This story of progress, as progressives understand that, began during halftime of a football game in 1926, when an undergraduate studying Indian culture performed a dance dressed as a chief. Since then, a student has always served as Chief Illiniwek, who has become the symbol of the university that serves a state named after the Illini confederation of about a half-dozen tribes that were virtually annihilated in the 1760s by rival tribes.
In 1930, the student then portraying Chief Illiniwek traveled to South Dakota to receive authentic raiment from the Oglala Sioux. In 1967 and 1982, representatives of the Sioux came to the Champaign-Urbana campus to augment the outfits Chief Illiniwek wears at football and basketball games. But one of America's booming businesses is the indignation industry that manufactures the synthetic outrage needed to fuel identity politics.

The NCAA is allowing Florida State University and the University of Utah to continue calling their teams Seminoles and Utes, respectively, because those two tribes approve of the tradition. The Saginaw Chippewa tribe starchily denounces any "outside entity" - that would be you, NCAA - that would disrupt the tribe's "rich relationship" with Central Michigan University and its teams, the Chippewas. The University of North Carolina at Pembroke can continue calling its teams the Braves. Bravery is a virtue, so perhaps the 21 percent of the school's students who are Native Americans consider the name a compliment.

The only remnant of the Illini confederation, the Peoria tribe, is in Oklahoma. Under its chief, John Froman, the tribe is too busy running a casino and golf course to care about Chief Illiniwek.

The NCAA ethicists probably reason that the chief must go because no portion of the Illini confederation remains to defend him. Or to be offended by him, but never mind that, or this: In 2002, Sports Illustrated published a poll of 352 Native Americans, 217 living on reservations, 134 living off. Eighty-one percent said high school and college teams should not stop using Indian nicknames.

But in any case, why should anyone's disapproval of a nickname doom it? Civilization depends on, and civility often requires, the willingness to say, "What you are doing is none of my business" and "What I am doing is none of your business." But this is an age when being an offended busybody is considered evidence of advanced thinking and an exquisite sensibility.

In 1972, the University of Massachusetts at Amherst replaced the nickname Redmen with Minutemen. White men carrying guns? If some advanced thinkers are made miserable by this, will the NCAA's censors offer relief? Scottsdale Community College in Arizona was wise to adopt the nickname "Fighting Artichokes." There is no grievance group representing the lacerated feelings of artichokes. Yet.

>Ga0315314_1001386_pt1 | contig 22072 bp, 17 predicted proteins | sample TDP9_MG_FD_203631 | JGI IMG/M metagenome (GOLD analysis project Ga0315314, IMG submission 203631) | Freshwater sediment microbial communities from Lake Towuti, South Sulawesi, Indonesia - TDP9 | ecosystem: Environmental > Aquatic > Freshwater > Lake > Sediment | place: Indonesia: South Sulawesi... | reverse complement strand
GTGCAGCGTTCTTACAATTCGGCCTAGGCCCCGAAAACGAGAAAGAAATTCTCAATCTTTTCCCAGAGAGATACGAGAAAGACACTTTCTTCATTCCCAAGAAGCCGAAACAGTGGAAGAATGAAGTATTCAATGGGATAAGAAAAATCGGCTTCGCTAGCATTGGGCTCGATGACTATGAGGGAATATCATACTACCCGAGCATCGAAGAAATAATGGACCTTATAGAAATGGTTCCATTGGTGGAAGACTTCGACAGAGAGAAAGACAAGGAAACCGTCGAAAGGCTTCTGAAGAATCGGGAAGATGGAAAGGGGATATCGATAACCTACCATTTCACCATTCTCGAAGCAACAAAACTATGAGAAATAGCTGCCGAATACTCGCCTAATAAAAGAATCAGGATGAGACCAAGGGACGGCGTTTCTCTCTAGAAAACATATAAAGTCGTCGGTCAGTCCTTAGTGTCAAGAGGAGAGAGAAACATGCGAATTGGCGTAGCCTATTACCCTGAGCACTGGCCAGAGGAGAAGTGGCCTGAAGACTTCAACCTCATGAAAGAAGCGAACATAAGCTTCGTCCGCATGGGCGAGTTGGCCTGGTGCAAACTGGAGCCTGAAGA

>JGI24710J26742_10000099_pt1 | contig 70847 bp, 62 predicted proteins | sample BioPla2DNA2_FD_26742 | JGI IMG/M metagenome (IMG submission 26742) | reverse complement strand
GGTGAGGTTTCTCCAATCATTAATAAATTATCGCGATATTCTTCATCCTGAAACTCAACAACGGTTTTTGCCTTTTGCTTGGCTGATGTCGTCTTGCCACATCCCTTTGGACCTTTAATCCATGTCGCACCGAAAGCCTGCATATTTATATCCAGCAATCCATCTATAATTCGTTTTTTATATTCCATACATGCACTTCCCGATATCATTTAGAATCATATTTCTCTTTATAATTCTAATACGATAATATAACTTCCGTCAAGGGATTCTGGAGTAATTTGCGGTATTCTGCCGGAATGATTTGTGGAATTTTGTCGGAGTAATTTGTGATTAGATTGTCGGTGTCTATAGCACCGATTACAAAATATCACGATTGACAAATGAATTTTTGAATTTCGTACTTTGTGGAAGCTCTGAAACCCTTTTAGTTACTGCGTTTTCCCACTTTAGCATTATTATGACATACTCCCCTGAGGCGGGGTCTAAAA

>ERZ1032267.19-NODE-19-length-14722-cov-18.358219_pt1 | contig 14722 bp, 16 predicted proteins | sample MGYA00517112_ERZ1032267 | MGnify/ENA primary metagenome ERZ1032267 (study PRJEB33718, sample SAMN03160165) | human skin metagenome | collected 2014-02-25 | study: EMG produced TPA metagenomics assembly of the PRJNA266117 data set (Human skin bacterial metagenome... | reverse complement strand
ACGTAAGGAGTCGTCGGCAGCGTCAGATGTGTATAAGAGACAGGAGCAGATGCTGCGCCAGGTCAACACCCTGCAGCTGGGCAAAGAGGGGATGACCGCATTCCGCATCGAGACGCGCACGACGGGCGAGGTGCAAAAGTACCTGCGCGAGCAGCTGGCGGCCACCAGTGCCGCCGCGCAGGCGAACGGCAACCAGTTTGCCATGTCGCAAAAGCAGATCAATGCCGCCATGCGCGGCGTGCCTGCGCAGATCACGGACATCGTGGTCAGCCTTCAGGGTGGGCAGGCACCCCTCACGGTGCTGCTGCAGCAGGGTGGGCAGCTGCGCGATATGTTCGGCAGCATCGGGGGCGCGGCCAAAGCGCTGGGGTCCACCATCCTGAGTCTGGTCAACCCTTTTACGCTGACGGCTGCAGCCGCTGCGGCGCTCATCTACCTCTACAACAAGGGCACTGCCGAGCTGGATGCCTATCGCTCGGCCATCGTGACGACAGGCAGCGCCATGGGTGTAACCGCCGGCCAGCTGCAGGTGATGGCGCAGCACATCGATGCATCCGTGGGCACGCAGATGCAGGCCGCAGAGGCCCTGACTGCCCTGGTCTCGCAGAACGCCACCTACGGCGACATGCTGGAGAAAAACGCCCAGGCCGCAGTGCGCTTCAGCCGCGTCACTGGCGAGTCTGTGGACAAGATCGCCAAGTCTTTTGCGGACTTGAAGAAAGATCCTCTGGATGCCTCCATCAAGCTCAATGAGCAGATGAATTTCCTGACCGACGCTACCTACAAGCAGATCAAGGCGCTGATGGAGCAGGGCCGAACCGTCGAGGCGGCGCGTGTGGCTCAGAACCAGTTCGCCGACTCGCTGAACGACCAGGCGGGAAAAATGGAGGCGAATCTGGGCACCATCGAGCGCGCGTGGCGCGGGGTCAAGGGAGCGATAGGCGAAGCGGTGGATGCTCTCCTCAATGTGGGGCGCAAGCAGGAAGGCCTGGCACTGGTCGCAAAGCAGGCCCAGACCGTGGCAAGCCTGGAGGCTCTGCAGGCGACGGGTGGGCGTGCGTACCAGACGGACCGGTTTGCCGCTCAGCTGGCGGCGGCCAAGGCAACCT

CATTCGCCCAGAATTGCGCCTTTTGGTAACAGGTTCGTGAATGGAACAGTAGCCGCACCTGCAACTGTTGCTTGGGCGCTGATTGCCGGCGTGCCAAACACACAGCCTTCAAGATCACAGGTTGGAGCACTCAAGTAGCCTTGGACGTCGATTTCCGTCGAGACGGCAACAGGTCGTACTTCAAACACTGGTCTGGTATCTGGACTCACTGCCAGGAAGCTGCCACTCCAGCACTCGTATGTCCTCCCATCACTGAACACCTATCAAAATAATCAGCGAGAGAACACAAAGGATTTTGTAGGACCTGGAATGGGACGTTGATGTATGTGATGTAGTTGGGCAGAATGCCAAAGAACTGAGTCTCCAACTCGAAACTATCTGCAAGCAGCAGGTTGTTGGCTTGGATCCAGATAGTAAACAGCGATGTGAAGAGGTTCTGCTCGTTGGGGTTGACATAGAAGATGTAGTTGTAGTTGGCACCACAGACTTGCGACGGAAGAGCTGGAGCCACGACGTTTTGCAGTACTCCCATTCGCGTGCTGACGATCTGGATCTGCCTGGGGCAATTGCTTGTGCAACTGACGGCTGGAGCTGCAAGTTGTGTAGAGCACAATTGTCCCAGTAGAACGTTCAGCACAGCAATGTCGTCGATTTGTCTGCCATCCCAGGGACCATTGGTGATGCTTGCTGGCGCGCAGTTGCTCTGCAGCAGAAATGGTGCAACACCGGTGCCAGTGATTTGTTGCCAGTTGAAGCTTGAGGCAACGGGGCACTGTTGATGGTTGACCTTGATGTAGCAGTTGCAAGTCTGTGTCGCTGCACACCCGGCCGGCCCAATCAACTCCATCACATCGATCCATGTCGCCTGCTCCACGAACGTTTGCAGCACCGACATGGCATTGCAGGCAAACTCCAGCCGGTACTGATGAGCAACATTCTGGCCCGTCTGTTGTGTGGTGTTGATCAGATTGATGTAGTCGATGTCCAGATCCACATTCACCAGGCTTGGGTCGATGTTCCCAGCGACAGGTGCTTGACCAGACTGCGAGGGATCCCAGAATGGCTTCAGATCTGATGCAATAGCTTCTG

3 Comments:

Anonymous terrymum said...

oh get real....anyone who compares "spear chucker" and "afro puff" to "braves" or "Indians" or "Red Men" is not really being linguistically honest. A more apt comparison would be teams called "the Negroes" or "The Washington Blacks". OR maybe "The Bucks" (oh wait...there is a team called that isn't there ? But it is short for Bucaneers as I recall...is their a leauge of anti-pirate defamation somewhere)....

Since when did Native Americans decide that the words Indian or Brave were offensive?? Choosing such names was meant, at the time and now I dare say, to denote superior or vast skills. In other words, the intention was to adopt a name that could be respected, by opponents and supporters alike. No one names their own beloved team a derrogatory word knowing and intending that it be derrogatory!! All this PC stuff is just silly and a waste of time. Let's concentrate on real problems, not go looking for new stuff to be pissed about! There sure seem to be a lot of people who aren't happy unless they are hacked off about something....

5.1.06  
Anonymous El Borak said...

Fighting Irish...Vikings...Celtics... I'm offended.

Where do I sign up to get paid?

5.1.06  
Anonymous Illini Jim said...

Chief is not a mascot. He's a symbol. If you can't figure out the difference, maybe you shouldn't be judging anybody.

I've got to admit, I think the term Redskins should be done away with. But if someone thinks that Chief Illiniwek is a "hostile and abusive" image of American Indians, you're fuckin' nuts.

Read up on the history of Chief Illiniwek.

http://www.chiefilliniwek.org/

7.1.06